Mia Hemstad and daughter
Mia Hemstad

But postpartum depression struck again, and this time, Hemstad connected with Postpartum Support International, got formally diagnosed, and then started weekly, free talk therapy through the Orange County Parent Wellness Program.

"The first visits were amazingly helpful," she wrote. "My therapist came to my house and was so gentle and kind to me. She listened and reminded me that I am doing a good job. She said, 'You might feel like you don’t love your children because of the depression you’re going through, but I can see how much you love them. Look at what you’re doing right now. You’re getting help. Would a mother who didn’t love her children do that?'"

Now, the proud mom of two has been going to therapy for the last six months. "Just 6 months ago, I hated being a mother," Hemstad explained. "I thought I made a mistake. I wanted to die or run away. I felt simultaneously unworthy to be my kids’ mother and also angry that I was a mother, followed by feelings of self-hatred for not enjoying what I was told is 'the happiest days of my life.'"

Mia Hemstad and daughter
Mia Hemstad

Despite feeling "unfixable," therapy has helped Hemstad feel like "a new person." She elaborated, "I love who I am now. I feel strong and empowered and right where I’m supposed to be. I love my kids, even on the really hard days. I’m still learning to be loving and forgiving to myself, but if I’ve learned anything over the last 6 months it’s to practice self-love, self-care, and self-forgiveness BEFORE I feel ready to. It’s through the actions of self-love, self-care, and self-forgiveness, especially when I don’t feel like showing up for myself, that I learn how to love and be gentle with myself, which then enables me to be loving and gentle with my kids."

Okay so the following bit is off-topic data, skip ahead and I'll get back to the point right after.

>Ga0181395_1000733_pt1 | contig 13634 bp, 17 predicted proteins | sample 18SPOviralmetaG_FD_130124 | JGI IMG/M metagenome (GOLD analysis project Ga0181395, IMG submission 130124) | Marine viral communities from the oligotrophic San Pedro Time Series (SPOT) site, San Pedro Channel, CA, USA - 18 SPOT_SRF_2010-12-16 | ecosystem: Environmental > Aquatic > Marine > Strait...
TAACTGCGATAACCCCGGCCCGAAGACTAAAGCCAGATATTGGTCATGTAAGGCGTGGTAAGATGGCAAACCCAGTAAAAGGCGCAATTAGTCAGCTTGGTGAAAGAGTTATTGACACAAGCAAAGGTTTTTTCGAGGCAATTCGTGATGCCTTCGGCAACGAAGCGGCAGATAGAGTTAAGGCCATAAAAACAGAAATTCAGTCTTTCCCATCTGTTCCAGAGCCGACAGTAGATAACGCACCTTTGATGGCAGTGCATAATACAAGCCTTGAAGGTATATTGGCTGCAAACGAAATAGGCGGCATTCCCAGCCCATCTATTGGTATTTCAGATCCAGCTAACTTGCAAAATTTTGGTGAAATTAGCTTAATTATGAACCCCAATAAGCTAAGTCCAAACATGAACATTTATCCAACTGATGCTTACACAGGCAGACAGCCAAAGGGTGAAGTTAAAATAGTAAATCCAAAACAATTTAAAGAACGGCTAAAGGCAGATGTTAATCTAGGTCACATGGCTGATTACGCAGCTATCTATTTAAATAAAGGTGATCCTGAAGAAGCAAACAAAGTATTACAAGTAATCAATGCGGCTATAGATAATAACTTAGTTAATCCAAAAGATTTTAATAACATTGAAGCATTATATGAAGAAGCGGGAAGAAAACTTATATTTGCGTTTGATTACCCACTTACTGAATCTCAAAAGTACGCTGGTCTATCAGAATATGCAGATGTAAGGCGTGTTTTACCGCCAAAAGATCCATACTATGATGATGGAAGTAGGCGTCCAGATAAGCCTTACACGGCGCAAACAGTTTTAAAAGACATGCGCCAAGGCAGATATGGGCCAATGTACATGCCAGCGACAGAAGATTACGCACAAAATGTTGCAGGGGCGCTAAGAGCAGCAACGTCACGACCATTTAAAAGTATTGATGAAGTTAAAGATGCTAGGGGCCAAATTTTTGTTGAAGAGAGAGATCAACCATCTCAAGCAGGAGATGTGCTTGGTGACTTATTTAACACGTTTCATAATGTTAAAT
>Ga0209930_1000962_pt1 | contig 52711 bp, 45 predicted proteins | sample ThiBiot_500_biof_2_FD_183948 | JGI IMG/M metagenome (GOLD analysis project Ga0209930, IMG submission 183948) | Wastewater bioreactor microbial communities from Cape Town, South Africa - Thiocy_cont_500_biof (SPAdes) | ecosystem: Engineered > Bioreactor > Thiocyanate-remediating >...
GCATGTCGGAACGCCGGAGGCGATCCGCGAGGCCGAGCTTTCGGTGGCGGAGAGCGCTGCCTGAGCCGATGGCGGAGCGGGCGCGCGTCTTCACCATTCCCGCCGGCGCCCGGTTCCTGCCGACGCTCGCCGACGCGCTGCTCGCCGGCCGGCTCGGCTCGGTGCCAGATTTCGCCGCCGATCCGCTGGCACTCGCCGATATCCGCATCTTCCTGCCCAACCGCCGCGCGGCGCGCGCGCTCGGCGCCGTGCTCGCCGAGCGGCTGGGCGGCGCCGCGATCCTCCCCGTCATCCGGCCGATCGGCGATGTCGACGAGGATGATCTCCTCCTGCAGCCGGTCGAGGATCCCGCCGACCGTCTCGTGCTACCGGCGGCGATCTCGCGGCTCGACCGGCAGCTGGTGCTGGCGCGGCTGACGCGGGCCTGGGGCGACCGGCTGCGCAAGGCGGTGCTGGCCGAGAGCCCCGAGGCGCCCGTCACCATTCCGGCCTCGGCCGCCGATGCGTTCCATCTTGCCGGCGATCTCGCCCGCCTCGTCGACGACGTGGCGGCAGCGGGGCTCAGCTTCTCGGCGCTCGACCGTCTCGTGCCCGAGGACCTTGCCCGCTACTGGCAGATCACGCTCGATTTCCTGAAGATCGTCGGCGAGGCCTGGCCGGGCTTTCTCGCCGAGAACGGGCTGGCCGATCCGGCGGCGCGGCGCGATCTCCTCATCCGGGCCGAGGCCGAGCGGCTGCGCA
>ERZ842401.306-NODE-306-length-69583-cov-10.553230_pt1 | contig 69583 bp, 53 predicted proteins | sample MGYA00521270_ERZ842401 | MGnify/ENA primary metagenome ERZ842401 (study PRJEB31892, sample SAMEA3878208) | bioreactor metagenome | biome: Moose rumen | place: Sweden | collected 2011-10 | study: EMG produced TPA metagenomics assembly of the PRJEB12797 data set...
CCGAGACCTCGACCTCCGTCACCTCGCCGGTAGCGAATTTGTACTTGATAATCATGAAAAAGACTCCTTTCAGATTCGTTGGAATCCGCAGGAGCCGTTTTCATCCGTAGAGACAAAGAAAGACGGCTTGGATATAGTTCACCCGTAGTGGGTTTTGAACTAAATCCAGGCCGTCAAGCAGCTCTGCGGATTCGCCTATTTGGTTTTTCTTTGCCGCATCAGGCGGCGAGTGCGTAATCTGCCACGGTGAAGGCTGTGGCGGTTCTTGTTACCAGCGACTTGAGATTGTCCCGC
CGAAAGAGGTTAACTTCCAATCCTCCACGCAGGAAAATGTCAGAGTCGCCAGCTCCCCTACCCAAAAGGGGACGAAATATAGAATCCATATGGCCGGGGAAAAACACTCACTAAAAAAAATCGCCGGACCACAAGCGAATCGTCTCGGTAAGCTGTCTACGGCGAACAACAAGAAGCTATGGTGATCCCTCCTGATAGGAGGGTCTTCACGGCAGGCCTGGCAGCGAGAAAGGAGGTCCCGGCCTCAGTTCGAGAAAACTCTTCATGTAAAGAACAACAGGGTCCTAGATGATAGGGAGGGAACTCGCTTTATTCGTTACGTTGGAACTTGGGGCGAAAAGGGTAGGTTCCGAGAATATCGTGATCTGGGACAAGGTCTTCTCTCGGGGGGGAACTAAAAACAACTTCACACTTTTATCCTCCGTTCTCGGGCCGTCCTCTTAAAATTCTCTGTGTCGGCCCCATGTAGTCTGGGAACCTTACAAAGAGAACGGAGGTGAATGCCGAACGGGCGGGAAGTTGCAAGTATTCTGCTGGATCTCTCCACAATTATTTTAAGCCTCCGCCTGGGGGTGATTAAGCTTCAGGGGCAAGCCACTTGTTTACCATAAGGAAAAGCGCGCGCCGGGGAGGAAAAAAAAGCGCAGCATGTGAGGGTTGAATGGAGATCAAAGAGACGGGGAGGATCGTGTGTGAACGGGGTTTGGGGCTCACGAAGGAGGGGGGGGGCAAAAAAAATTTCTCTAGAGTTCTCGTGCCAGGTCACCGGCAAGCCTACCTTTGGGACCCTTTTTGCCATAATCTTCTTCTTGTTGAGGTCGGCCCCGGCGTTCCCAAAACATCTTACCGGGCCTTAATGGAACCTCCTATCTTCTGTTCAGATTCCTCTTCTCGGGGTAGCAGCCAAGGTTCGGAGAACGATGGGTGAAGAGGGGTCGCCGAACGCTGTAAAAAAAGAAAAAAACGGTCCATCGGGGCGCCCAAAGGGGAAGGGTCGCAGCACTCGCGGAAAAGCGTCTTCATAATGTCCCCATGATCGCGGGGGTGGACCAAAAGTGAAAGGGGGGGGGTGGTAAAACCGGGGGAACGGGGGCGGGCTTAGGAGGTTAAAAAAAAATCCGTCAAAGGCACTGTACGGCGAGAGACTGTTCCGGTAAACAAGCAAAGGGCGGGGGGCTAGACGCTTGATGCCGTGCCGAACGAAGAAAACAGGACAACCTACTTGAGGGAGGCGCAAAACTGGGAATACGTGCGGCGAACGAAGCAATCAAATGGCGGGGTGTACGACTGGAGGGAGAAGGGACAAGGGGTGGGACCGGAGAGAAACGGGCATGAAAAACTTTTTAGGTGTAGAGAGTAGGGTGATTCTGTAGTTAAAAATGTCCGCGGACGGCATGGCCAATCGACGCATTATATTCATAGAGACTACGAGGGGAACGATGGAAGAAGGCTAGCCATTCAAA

She wanted to share her experience to reassure other women who might be on a similar path. "This story is for the mother who feels broken beyond repair," Hemstad wrote. "You’re not, girl. You’re a fighter. You’re amazing. You ARE what your kids need. You’re worth getting help. You’re worth fighting for it. Help is out there. Just keep searching and keep fighting for the time and the space to work on you because that strength and healing is going to have a positive ripple effect in your life that will continue on through your kids and beyond."

Mia Hemstad and family
Mia Hemstad

Hemstad's resilience, determination, and commitment to mental health is truly inspiring. With hope, her story will motivate other moms who are experiencing anything like her journey to be their own health care advocate and seek the support they so deserve.